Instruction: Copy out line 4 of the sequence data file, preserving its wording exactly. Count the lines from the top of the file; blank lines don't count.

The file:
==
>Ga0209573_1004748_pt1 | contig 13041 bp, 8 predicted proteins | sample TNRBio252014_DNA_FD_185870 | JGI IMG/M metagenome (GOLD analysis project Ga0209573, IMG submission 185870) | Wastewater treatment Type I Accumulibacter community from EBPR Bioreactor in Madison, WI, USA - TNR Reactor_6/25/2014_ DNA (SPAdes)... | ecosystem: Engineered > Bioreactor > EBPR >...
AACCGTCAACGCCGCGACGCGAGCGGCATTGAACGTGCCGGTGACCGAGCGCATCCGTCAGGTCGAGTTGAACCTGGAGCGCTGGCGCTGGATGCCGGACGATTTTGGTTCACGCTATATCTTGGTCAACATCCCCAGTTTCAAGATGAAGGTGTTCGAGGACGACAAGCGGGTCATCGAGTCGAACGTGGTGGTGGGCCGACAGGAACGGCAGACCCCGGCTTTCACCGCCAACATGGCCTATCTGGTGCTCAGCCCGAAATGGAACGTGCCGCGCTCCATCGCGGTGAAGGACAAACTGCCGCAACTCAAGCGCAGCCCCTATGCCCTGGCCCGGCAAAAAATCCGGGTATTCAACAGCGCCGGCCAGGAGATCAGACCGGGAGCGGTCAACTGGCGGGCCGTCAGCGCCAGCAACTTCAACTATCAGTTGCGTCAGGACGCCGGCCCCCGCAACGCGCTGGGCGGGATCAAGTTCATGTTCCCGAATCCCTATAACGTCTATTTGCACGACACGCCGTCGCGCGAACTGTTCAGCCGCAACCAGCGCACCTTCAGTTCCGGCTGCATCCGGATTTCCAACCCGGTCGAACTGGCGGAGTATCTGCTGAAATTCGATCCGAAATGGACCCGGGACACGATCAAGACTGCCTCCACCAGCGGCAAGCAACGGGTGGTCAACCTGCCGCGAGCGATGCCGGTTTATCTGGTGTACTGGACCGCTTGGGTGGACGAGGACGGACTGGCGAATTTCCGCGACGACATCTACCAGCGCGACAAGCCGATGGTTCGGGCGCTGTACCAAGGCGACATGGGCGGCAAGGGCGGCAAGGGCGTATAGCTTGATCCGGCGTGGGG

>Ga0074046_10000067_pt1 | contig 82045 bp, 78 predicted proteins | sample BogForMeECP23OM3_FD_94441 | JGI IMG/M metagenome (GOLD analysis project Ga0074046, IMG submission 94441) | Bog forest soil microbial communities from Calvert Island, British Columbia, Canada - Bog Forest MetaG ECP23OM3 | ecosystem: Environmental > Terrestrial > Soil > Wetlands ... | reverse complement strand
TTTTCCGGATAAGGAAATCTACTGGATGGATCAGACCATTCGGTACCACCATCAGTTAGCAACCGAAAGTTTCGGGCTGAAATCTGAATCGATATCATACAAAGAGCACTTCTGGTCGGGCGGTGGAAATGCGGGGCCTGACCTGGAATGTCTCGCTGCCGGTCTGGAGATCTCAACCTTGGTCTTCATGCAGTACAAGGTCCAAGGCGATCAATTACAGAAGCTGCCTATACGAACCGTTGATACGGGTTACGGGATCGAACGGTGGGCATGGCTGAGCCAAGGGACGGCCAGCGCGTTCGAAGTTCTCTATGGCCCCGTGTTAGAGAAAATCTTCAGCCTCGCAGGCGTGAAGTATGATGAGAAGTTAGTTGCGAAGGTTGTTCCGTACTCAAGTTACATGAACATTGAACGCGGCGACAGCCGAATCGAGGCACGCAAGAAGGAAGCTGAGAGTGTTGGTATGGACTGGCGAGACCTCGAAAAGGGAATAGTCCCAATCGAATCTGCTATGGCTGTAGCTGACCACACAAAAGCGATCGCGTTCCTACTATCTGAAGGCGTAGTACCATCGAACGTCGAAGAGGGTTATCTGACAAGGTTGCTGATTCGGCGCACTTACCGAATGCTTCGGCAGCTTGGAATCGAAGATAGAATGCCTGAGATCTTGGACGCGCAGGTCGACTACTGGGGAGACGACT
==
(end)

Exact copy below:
TTTTCCGGATAAGGAAATCTACTGGATGGATCAGACCATTCGGTACCACCATCAGTTAGCAACCGAAAGTTTCGGGCTGAAATCTGAATCGATATCATACAAAGAGCACTTCTGGTCGGGCGGTGGAAATGCGGGGCCTGACCTGGAATGTCTCGCTGCCGGTCTGGAGATCTCAACCTTGGTCTTCATGCAGTACAAGGTCCAAGGCGATCAATTACAGAAGCTGCCTATACGAACCGTTGATACGGGTTACGGGATCGAACGGTGGGCATGGCTGAGCCAAGGGACGGCCAGCGCGTTCGAAGTTCTCTATGGCCCCGTGTTAGAGAAAATCTTCAGCCTCGCAGGCGTGAAGTATGATGAGAAGTTAGTTGCGAAGGTTGTTCCGTACTCAAGTTACATGAACATTGAACGCGGCGACAGCCGAATCGAGGCACGCAAGAAGGAAGCTGAGAGTGTTGGTATGGACTGGCGAGACCTCGAAAAGGGAATAGTCCCAATCGAATCTGCTATGGCTGTAGCTGACCACACAAAAGCGATCGCGTTCCTACTATCTGAAGGCGTAGTACCATCGAACGTCGAAGAGGGTTATCTGACAAGGTTGCTGATTCGGCGCACTTACCGAATGCTTCGGCAGCTTGGAATCGAAGATAGAATGCCTGAGATCTTGGACGCGCAGGTCGACTACTGGGGAGACGACT